The Friday Happy List: 30th January 2015

If ever a Friday needed a Happy List, it’s Friday the 30th of January.


One day I plan to gather all my mutinous feelings about this time of the year (acht, cursed, wretched January) into the introduction to the astonishingly brilliant, grammatically experimental, culturally significant and ludicrously handsome book that I will write. This will not be a post-modern classic about the picturesque artistic failures of a lady’s man with an eye-patch; nor will it be a dazzling but unsteady rant against capitalism. It will be a self-help book called Feel All the Feelings, and it will be stuffed with pictures of cats and extremely simple sugar recipes. (Take 1 block of fondant icing. Cut and shape into mice. Feed to excitable children).

(Side note: I would like to be credited as the captain of this book, rather than the author. That should help with the legal implications of plagiarism).

Anyway, what I mean to say is that we’re in the last days of January, National Month of Grey Sludge Everywhere, Outside on the Ground and Inside, In Your Very Soul. Distraction is 90% of your daily happiness, so here I am trying to distract you, with some great things that are of almost no importance. Commence!

  1. Shakespeare

‘Whaaaaat’, I hear you say. ‘That guy? That guy does not cheer me up’. But just give him a moment. I was recently sent some Internet Treasure: a list of words that Shakespeare made up. He just made them up is all! And now we say them like they’re totally legit! This guy made our whole language delightful. We have him to thank for some of my all time favourite words: majestic and moonbeam, green-eyed and tranquil, vaulting, flawed, and dauntless.  So not only was Shakespeare, along with his motley troupe of rascal actors and playwrights, routinely staging plays in the heart of London that were liberal irreverent cross-dressing riots, radicalising the masses and schooling them to answer sarcastically to their betters; he was also refusing to treat the English language like a precious, cold artefact, and just messing with it to his heart’s content. Shakespeare was just messing. That guy. He cheers me up, always.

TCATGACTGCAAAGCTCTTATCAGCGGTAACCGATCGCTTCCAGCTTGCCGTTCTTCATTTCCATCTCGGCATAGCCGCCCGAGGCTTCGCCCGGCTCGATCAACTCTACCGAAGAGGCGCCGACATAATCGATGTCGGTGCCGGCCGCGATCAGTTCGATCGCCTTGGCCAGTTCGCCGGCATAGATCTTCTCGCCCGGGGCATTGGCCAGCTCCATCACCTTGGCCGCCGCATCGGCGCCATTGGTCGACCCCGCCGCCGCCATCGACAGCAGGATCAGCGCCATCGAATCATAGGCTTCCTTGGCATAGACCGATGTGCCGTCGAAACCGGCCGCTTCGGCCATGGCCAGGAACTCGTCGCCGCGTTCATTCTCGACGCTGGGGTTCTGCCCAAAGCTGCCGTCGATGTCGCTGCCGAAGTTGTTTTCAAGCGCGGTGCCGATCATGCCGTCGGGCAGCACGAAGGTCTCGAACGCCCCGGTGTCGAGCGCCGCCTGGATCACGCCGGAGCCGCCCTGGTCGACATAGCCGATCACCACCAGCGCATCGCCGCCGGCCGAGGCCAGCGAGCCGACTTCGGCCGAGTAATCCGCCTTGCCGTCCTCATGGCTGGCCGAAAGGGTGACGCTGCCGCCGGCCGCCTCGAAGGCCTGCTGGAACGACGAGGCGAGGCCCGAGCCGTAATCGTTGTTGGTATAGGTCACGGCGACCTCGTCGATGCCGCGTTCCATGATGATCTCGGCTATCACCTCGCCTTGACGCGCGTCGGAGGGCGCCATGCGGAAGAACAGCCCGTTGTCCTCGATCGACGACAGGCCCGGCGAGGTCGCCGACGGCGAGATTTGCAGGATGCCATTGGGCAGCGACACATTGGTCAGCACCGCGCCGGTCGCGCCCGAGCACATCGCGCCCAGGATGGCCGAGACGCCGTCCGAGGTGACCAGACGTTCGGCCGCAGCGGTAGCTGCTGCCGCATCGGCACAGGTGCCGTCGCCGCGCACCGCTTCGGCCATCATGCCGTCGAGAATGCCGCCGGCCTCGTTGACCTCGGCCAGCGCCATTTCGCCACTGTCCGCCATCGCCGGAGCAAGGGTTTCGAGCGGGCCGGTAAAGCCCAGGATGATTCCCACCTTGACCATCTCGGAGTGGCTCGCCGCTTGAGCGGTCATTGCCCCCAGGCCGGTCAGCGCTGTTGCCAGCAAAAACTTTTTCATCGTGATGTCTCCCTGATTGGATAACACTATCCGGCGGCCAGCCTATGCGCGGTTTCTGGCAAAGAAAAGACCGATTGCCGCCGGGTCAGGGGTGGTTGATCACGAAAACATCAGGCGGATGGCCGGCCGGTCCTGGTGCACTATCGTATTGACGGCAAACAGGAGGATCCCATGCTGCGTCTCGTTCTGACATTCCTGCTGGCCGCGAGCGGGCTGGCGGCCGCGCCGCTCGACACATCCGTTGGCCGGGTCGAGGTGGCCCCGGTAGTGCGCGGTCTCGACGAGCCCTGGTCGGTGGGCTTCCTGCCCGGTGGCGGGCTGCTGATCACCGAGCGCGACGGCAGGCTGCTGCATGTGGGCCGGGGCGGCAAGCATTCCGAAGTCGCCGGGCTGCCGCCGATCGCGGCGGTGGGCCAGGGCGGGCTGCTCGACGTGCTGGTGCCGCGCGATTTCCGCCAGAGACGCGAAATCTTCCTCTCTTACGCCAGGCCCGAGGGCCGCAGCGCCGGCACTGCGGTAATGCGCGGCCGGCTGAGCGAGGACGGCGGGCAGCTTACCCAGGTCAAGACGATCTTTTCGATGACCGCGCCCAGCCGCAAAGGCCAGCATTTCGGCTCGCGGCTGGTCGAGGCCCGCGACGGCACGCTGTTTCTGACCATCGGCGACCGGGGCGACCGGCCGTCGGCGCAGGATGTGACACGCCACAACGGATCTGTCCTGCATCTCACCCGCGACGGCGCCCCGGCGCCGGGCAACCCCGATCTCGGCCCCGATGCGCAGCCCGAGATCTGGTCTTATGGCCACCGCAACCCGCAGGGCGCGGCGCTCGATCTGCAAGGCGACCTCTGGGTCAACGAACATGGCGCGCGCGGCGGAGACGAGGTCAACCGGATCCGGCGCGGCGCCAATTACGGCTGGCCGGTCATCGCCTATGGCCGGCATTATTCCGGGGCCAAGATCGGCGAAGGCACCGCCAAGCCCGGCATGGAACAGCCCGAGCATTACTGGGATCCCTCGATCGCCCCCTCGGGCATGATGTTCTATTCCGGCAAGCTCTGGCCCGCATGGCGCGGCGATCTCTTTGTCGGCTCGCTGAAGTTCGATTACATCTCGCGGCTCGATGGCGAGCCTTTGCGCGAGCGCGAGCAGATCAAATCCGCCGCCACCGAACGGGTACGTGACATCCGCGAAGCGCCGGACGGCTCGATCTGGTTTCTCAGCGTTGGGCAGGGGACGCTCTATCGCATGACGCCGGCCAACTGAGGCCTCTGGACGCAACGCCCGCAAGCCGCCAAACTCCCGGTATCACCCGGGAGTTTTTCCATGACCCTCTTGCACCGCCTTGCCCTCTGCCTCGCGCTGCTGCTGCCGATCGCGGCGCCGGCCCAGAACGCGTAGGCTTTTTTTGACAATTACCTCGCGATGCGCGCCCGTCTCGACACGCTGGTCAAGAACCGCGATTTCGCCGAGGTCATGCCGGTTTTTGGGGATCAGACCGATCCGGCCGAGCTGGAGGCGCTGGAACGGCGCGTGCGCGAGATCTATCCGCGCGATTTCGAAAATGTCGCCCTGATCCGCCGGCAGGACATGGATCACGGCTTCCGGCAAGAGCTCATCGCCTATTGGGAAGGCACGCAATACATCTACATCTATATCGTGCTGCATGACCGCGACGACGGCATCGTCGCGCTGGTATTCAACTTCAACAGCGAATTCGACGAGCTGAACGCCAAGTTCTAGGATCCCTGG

Sexy and a poet.
Sexy and a poet.
  1. Dressing like a writer

I don’t believe in the whole ‘fake it til you make it’ idea, because it just seems like a really bad plan to try and fake competence at something that is difficult. You will 100% be found out. I know this from that time I tried to win the Grand National all by myself, no horse or anything. Then again, when it comes to cardigans, well… I’m not a real writer, but dressing like a writer is something I can do. It’s been a month of people sending me Internet Treasure, so here is this from my pal Gemma. I love a good cardigan, and I also love filling the pockets with ink-stained pens, ciggies and a hipflask. Pass me my monocle, I am thinking.

By the supremely talented Kate Gavino
By the supremely talented Kate Gavino
  1. Travel to new places every day

Right now I’m living it up in Paris with Hemingway, because I’m reading A Movable Feast. ‘We ate well and cheaply and drank well and cheaply and slept well and warm together and loved each other’, he writes, tenderly remembering the faultless simple happiness that was his. The life in Paris as an impoverished writer in the 1920s, drinking café cremes in café bars, writing in notebooks and watching all of life walk by, is just a dream. I suppose it’s meant that way, as it was written near the end of his life, with the wistfulness of an old man remembering himself, the quiet, struggling twenty-five year old, deeply in love with his first wife Hadley, each day newly preoccupied with how much food he could afford, and then eating cheap oysters and scribbling about the meal in his notebook, in beautiful, cherished detail, to make it last a bit longer.


         4. Animals with emotional baggage

Everything good right now is on the internet, because the pavements are still coated in an impish sliver of ice, and being outside is a challenge to our dignity, balance and courage. I’m far too lazy and squishy-brained for that. I’ll be inside with a duvet, and looking at this: animals with the same problems as me! A problem shared is a problem you can totally ignore forever.

By the amazing Romeo Alaeff
By the amazing Romeo Alaeff

January is nearly over. Happy Friday one and all.

I’ll just leave these here.




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